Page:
Dr. Ufaque Paiker (Ashoka University)

Paper Title:

Muslim Singers of Maithili Mars̱īya in Nineteenth Century Bihar

Paper Abstract:

Maithili mars̱īya (elegy) featured in George Grierson’s Introduction to the Maithili Language and Grammar as a specimen of Maithili literature. According to him Maithili, mars̱īya was sung by poor boys of a village. This intermixed genre disrupted his and other colonial linguists’ idea of literature and identification of languages with religion and caste nomenclatures. 

While “oral literature” and sayings of common people were not considered literature, Maithili was predominantly associated with Maithil Brahmans; mars̱īya was associated with the Shia Muslim community by colonial linguists and Maithil scholars. Through an analysis of other instances of such aberrations and inconsistencies in Grierson’s and other colonial linguists’ surveys on the Maithili language, the paper will underline differences and similarities between the colonial monolingual conception of language and the “indigenous” multilingual traditions. The inconsistencies in colonial linguistic surveys will be read to underline sites and networks through which speakers from diverse socio-economic backgrounds interacted and which eventually led to the emergence of genres that were not strictly restricted to caste, class and religious identities or distinguished as language and dialect or as ‘high’ and ‘low’ languages.

Who were these speakers? What were their socio-economic backgrounds? In which language did they speak, sing and write? And if there were any hierarchy amongst these languages are some questions that this paper will address.I will follow these questions through colonial linguistic surveys, collection of songs, taẕkira (compendia/histories of poetry) grammar, malūfẓāts (spoken words) and retrospective recollections of some literary figures of the 19th century Bihar.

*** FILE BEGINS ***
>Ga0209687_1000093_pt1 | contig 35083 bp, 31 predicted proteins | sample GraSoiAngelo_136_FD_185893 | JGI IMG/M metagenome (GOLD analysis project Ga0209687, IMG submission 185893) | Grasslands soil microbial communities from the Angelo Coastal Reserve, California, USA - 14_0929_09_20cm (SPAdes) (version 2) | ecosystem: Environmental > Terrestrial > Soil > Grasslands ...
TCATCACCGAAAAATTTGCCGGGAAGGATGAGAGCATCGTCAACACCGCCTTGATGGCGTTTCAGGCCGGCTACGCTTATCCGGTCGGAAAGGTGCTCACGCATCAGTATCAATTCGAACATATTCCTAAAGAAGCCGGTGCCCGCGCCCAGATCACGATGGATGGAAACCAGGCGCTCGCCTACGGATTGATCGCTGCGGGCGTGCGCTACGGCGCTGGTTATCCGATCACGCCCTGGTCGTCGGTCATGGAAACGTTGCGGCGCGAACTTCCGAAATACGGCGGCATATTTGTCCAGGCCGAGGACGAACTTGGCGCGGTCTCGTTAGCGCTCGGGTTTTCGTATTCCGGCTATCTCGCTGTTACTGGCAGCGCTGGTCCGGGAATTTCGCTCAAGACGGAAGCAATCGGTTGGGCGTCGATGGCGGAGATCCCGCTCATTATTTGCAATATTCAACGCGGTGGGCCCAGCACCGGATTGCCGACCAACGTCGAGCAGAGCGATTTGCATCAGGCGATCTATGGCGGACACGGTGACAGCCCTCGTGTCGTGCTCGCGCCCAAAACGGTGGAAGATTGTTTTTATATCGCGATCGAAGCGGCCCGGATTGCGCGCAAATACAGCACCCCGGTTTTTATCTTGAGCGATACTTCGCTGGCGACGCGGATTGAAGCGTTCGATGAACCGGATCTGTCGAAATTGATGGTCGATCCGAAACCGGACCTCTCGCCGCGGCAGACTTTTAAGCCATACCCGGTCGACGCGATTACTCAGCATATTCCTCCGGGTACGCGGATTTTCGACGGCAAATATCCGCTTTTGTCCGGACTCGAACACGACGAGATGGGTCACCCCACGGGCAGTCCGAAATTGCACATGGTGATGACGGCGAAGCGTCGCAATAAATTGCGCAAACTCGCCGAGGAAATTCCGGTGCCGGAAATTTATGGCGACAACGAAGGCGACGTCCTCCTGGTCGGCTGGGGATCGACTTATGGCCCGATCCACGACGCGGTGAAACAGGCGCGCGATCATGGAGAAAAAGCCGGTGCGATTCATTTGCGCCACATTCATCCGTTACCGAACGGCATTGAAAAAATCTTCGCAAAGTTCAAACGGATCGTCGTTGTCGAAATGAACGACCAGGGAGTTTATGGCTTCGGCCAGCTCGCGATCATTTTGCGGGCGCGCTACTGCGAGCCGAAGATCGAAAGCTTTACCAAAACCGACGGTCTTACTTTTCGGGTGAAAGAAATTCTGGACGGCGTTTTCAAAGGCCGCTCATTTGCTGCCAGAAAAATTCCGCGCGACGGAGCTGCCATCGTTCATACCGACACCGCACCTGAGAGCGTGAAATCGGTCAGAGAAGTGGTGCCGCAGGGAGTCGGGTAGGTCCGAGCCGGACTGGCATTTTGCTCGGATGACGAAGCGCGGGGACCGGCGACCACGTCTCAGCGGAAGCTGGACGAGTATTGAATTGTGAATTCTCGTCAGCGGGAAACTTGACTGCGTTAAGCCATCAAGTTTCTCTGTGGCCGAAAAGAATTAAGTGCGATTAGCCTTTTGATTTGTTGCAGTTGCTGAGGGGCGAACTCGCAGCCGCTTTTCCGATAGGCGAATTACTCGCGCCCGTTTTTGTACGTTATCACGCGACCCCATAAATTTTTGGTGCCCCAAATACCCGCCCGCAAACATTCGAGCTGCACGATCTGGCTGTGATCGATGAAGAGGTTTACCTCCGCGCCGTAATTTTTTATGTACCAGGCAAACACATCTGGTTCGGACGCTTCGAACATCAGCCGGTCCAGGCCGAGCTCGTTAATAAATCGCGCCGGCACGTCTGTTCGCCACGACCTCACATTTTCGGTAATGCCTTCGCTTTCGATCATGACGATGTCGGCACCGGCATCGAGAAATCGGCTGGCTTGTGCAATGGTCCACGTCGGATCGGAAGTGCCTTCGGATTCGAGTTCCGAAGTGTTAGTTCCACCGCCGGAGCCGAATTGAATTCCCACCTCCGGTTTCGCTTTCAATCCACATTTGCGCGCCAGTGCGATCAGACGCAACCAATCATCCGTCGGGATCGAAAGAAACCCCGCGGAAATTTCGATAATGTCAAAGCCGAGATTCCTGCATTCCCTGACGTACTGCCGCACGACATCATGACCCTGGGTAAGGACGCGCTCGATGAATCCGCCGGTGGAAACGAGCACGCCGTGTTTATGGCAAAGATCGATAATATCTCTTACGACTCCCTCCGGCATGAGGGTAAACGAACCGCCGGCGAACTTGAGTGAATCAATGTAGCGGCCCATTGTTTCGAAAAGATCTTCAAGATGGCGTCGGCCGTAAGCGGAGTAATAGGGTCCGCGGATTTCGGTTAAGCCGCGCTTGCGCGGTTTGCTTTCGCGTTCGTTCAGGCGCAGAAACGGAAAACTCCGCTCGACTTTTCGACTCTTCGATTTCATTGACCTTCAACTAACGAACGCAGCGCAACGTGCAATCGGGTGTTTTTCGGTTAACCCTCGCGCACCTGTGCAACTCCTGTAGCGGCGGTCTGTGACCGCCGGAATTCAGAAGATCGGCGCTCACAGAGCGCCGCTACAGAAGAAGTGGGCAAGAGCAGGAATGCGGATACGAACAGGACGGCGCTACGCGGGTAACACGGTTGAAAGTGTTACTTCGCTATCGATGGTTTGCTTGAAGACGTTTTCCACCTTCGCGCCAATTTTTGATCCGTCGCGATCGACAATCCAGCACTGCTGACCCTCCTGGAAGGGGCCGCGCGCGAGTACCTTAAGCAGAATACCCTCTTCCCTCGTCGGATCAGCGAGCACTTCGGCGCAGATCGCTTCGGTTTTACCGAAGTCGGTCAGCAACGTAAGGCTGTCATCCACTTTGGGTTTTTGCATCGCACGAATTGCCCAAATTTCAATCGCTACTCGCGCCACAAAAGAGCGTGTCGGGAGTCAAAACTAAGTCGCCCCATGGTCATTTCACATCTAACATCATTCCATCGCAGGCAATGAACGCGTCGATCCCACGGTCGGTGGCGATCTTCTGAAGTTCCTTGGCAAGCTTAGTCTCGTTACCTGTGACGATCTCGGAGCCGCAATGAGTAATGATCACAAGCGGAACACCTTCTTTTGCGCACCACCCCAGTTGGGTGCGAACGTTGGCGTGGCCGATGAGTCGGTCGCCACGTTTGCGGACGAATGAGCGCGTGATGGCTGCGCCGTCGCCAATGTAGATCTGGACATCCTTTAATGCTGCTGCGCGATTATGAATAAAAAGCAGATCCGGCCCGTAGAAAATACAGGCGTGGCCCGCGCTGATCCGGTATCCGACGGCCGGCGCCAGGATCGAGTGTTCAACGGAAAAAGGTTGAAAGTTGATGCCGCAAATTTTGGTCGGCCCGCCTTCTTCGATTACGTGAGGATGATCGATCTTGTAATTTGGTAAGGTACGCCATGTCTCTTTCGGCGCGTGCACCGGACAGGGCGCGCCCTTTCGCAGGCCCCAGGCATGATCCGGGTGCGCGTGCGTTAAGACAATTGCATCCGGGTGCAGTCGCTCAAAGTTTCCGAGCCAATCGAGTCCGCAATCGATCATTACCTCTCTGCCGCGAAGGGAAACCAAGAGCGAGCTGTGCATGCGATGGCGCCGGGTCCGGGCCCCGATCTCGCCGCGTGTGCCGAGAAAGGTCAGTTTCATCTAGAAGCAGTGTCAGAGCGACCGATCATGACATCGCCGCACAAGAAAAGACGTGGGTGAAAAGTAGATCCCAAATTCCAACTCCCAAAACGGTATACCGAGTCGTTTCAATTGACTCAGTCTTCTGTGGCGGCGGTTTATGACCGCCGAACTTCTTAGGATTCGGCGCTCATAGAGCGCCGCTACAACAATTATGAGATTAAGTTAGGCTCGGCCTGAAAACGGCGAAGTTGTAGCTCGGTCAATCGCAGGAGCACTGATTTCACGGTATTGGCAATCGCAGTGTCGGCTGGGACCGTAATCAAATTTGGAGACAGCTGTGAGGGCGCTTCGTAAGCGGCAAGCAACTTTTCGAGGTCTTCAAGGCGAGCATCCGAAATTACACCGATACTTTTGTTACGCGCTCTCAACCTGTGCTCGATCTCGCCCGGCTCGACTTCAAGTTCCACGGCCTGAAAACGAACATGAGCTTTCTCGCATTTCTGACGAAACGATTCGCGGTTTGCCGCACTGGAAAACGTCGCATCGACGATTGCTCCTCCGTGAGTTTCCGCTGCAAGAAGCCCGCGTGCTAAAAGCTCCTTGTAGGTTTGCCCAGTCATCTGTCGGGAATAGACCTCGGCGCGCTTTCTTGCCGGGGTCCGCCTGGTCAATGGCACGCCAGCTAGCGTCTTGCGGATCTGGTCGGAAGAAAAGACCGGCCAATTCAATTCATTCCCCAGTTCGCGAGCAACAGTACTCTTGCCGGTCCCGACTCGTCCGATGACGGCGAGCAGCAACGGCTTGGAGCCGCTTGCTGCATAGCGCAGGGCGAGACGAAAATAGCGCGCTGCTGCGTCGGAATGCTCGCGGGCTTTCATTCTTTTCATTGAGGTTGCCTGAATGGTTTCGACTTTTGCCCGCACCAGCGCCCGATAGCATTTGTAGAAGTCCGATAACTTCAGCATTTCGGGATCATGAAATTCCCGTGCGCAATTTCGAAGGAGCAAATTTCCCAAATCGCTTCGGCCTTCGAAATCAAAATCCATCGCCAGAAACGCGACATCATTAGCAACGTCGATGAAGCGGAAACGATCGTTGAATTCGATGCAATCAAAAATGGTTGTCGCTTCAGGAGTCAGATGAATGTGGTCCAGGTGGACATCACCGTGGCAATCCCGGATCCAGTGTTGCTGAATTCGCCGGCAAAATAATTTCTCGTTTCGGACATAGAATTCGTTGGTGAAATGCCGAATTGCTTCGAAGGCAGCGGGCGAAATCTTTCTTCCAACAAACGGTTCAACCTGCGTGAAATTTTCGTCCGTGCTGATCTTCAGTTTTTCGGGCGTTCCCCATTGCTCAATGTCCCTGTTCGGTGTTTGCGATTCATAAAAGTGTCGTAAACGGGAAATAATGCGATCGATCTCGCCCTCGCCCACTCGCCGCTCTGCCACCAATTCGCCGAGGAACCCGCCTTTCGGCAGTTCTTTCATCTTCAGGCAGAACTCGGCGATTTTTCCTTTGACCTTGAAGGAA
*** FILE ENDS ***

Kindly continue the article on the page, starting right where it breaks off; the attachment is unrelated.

Participant Bio:

Ufaque Paiker has a PhD in Modern Indian History from the Jawaharlal Nehru University. Her work lies at the intersection of History, Cultural and Religious studies and explores themes related to literary cultures, knowledge production and identity formation in colonial and contemporary India

Her PhD traces the transformation in Urdu from early to late colonial period in Bihar and argues against the dominant perception of Urdu as a language of elite Muslims (ashrafs).In her MPhil dissertation, Ufaque had historicized the changing contours of students’ politics in the Aligarh Muslim University. She is also a co-recipient of the 2021 Antipode ‘Right to Discipline’ and documented resistance and ideologies of organisers and participants of two of the most dynamic contemporary protests in India (protests against the Citizenship Amendment Act and the Farmers’ Bill). She has also archived artifacts of these protests as a Honorary Research Fellow in the Faculty of Humanities, Arts and Social Sciences at University of Exeter. She has published parts of her work in co-edited volumes, Journal of South Asian Studies and in web portals such as Outlook.